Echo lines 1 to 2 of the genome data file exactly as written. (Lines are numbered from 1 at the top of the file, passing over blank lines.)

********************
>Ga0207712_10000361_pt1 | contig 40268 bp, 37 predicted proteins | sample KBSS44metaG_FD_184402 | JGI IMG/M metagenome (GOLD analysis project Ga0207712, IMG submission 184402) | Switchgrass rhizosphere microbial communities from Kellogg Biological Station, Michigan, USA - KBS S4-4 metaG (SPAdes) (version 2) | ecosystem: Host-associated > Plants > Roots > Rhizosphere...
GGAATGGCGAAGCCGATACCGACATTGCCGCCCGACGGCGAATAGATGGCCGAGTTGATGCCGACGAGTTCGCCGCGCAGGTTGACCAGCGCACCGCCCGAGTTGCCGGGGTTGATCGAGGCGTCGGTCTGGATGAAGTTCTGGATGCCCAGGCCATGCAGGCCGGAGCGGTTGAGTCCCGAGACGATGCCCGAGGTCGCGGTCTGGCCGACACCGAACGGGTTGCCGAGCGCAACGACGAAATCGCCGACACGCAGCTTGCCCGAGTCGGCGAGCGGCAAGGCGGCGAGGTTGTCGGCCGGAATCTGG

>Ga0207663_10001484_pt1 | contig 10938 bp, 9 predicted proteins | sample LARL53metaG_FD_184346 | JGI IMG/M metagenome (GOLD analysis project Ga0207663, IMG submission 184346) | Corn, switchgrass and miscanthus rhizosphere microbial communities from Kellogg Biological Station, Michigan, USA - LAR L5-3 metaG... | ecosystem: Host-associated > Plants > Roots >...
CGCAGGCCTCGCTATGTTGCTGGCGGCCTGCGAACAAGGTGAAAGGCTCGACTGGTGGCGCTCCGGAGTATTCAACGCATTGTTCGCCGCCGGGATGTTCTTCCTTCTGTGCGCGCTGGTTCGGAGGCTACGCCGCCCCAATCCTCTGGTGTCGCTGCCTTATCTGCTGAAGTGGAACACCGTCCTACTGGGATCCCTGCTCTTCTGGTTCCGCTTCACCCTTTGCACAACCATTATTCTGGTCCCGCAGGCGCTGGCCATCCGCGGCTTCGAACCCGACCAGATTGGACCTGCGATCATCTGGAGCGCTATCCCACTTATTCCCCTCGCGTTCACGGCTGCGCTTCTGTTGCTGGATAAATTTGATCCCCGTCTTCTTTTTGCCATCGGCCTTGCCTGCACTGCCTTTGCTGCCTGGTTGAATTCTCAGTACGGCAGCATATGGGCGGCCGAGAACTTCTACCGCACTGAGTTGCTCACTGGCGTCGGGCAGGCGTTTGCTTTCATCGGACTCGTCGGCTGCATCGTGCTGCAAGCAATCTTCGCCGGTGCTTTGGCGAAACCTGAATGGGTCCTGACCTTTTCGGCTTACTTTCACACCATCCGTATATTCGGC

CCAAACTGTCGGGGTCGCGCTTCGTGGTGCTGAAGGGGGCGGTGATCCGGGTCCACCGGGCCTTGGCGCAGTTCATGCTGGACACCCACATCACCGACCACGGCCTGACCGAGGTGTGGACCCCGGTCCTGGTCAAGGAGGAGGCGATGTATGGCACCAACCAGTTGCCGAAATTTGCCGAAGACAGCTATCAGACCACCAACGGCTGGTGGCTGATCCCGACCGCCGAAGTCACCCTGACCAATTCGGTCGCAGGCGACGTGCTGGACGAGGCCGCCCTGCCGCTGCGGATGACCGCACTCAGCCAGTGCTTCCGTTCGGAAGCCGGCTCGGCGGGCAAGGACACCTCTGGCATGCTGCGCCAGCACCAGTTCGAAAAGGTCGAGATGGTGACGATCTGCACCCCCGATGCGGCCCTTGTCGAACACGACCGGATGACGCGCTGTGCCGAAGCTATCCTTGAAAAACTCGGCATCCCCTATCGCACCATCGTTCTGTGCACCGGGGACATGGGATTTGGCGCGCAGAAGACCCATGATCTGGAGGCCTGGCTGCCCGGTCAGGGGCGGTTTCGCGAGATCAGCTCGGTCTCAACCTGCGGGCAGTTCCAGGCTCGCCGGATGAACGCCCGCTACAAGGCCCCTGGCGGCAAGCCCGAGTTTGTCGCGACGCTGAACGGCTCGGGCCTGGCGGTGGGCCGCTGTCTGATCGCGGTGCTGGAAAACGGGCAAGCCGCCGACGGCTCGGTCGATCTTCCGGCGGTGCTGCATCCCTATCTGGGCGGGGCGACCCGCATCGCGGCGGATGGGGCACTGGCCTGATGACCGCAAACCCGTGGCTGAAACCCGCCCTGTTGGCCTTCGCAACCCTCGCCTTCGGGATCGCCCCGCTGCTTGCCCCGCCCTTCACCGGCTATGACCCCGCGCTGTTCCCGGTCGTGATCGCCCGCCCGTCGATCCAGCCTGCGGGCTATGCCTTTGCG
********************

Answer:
>Ga0207712_10000361_pt1 | contig 40268 bp, 37 predicted proteins | sample KBSS44metaG_FD_184402 | JGI IMG/M metagenome (GOLD analysis project Ga0207712, IMG submission 184402) | Switchgrass rhizosphere microbial communities from Kellogg Biological Station, Michigan, USA - KBS S4-4 metaG (SPAdes) (version 2) | ecosystem: Host-associated > Plants > Roots > Rhizosphere...
GGAATGGCGAAGCCGATACCGACATTGCCGCCCGACGGCGAATAGATGGCCGAGTTGATGCCGACGAGTTCGCCGCGCAGGTTGACCAGCGCACCGCCCGAGTTGCCGGGGTTGATCGAGGCGTCGGTCTGGATGAAGTTCTGGATGCCCAGGCCATGCAGGCCGGAGCGGTTGAGTCCCGAGACGATGCCCGAGGTCGCGGTCTGGCCGACACCGAACGGGTTGCCGAGCGCAACGACGAAATCGCCGACACGCAGCTTGCCCGAGTCGGCGAGCGGCAAGGCGGCGAGGTTGTCGGCCGGAATCTGG